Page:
US Army clears “kill team” brigade commander of responsibility

By Naomi Spencer
8 April 2011

An Army investigation into officers in charge of the brigade involved in murdering Afghan civilians for sport last year concluded that its commander had no responsibility for the atrocities.

Colonel Harry D. Tunnell IV was found to have pursued an aggressive “strike and destroy” strategy, but the Army determined it bore no “causal relation” to the rampant criminal activities of soldiers in the 5th Stryker Combat Brigade, 2nd Infantry Division while they were stationed in Kandahar province.

Tunnell was dispatched to Forward Operating Base Ramrod in the summer of 2009 as part of the Obama administration’s “surge,” meant to quell the resistance along the border with Pakistan.

The decision on Tunnell was contained in an internal report leaked to the German news magazine Der Spiegel and the Washington Post; both publications issued reports with a few selected quotes from the 532-page document.

Generals serving over the commander at FOB Ramrod complained that Tunnell “butted heads with superiors,” the Washington Post reported, and in particular with British Major Gen. Nick Carter, then overseeing operations in southern Afghanistan. Tunnell openly mocked the counterinsurgency strategy to “win hearts and minds” of the population. The brigade’s motto was “Strike—Destroy.”

In testimony in November, Tunnell stated, “US Army forces are not organized, trained or equipped to implement the [counterinsurgency] doctrine and Americans are not culturally suited to accept predominantly European colonial and imperial tactical … and operational practices.”

As the base sustained heavy casualties, Tunnell directed forces to conduct “counter-guerrilla” operations during patrols, focusing on raids into the small farming villages and lethal force. Der Spiegel cited testimony in the report that “Tunnell himself had spoken about ‘small kill teams,’ who were supposed to ruthlessly hunt down the Taliban.” One soldier quoted in the report characterized the policy after Tunnell outlined the strategy: “If I were to paraphrase the speech and my impressions about the speech in a single sentence, the phrase would be: ‘Let’s kill those motherfuckers.’”

The probe, completed in February by Brig. Gen. Stephen Twitty, recommends Tunnell be issued only a letter of admonition. Twitty recommends that two junior officers receive letters of reprimand, a more serious penalty in terms of the possibility of career advancement. Tunnell is currently working at an Army base in Kentucky.

The report was kept confidential and separate from on-going courts martial against five members of the unit accused of war crimes.

Last month, Spc. Jeremy Morlock was sentenced to 24 years in prison for participating in the murder of three unarmed Afghan civilians between January and May 2010. The 23-year-old soldier was also found guilty of obstruction of justice and conspiracy to cover up the killings, along with illegal drug use.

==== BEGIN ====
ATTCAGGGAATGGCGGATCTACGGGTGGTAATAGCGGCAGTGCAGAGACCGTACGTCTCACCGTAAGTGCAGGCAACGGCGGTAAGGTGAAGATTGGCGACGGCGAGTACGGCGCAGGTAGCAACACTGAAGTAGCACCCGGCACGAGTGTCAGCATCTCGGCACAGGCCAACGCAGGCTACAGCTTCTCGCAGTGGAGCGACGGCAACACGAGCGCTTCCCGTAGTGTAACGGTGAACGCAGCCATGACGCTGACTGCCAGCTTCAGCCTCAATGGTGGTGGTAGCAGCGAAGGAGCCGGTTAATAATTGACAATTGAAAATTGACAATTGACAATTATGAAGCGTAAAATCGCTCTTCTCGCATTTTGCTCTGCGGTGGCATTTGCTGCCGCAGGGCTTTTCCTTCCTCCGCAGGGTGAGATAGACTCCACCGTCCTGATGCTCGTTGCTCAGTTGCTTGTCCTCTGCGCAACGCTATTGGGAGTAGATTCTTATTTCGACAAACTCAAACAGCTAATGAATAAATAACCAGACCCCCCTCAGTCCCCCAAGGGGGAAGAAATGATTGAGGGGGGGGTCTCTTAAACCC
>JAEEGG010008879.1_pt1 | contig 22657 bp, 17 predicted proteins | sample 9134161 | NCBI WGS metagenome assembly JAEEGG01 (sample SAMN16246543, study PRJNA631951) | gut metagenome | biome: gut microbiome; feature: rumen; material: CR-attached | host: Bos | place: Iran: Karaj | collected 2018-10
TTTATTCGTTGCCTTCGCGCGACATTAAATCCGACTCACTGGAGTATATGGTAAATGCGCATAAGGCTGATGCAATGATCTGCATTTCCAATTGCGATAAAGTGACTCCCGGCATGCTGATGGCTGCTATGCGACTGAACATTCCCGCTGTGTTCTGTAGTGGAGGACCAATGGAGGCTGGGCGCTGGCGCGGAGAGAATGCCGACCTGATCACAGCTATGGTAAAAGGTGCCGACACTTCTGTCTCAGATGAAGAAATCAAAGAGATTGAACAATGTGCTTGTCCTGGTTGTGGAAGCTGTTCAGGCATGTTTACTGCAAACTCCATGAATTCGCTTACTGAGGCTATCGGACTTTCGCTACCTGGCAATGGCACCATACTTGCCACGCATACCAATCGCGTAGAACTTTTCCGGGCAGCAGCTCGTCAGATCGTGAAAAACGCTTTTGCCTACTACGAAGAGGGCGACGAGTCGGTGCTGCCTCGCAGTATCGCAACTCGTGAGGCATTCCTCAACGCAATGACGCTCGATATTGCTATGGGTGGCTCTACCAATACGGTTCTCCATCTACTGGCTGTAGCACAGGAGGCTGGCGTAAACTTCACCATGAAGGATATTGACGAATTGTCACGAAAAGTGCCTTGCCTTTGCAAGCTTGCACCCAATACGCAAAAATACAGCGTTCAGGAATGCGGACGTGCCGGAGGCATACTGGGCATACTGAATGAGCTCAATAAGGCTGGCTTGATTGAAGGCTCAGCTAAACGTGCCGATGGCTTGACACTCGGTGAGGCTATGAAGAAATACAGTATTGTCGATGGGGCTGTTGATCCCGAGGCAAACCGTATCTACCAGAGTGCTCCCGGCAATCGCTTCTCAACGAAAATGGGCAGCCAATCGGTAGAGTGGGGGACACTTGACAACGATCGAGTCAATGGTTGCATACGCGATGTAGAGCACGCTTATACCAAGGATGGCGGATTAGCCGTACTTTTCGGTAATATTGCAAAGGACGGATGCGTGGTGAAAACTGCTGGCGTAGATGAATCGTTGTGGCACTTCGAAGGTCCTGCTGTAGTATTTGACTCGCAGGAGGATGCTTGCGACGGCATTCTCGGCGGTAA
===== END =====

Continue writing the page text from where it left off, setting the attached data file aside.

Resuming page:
Four other soldiers—29-year-old Spc. Michael Wagnon, 22-year-old Spc. Adam Winfield, 19-year-old Pfc. Andrew Holmes, and the accused kill team ringleader, 26-year-old Staff Sgt. Calvin Gibbs—have also been charged with murder. Seven other unit members are charged with lesser, related crimes, including collecting thousands of photographs and videos of the killings and keeping body parts as trophies.

Because the case threatens to provoke public outrage against the military occupation, both within Afghanistan and in the United States, the Army has sought to suppress details of the killings. On March 27, Rolling Stone magazine published 18 photographs and two videos alongside a lengthy exposé of the kill team’s activities. (See, “Rolling Stone publishes photos of US war crimes in Afghanistan”)

The material makes clear that far from being the product of a few low-ranking “rogue soldiers,” as the Army insists, the atrocities were widely known about and encouraged by the culture of the military.

Moreover, the material strongly suggests that the charge sheet in the kill team case represents the tip of the iceberg, with some photos documenting mangled, unidentified corpses and bound bodies propped up before Stryker vehicles belonging to other platoons. Army documents obtained by Rolling Stone describe incidents in which soldiers lobbed grenades from their Stryker vehicles into heavily populated areas to make it appear the unit had come under attack, then opened fire on civilians.

The report on Tunnell also contains details of rampant drug use and sadism among soldiers at the base. According to the Washington Post, Col. Twitty found that “soldiers killed chickens and dogs for sport, and that one platoon member negligently fired a grenade launcher, destroying a protective barrier” at the base. “Soldiers also regularly scrawled the word ‘Crusader’ on portable bridges over Afghan irrigation ditches.”

Military brass was well aware of the “counter-guerrilla” strategy being pursued at FOB Ramrod. The military newspaper Army Times carried a report on Col. Tunnell’s leadership on December 21, 2009, just a few weeks before the first murder for which the soldiers are charged in the kill team case.

“In command briefings and interviews, 5/2 Stryker Brigade leaders are keen to give the impression that the unit has fully embraced the tenets of counterinsurgency doctrine,” the Times noted. “There is much discussion of the governance, reconstruction and development fusion cell…”

However, one officer told the paper, “When we first started operation, we were told we were going to stay enemy-focused.” Another officer commented, “That has absolutely been the message that’s been delivered from higher.” Tunnell told the Army Times that the base policy was drawn directly from the Army Field Manual 90-8.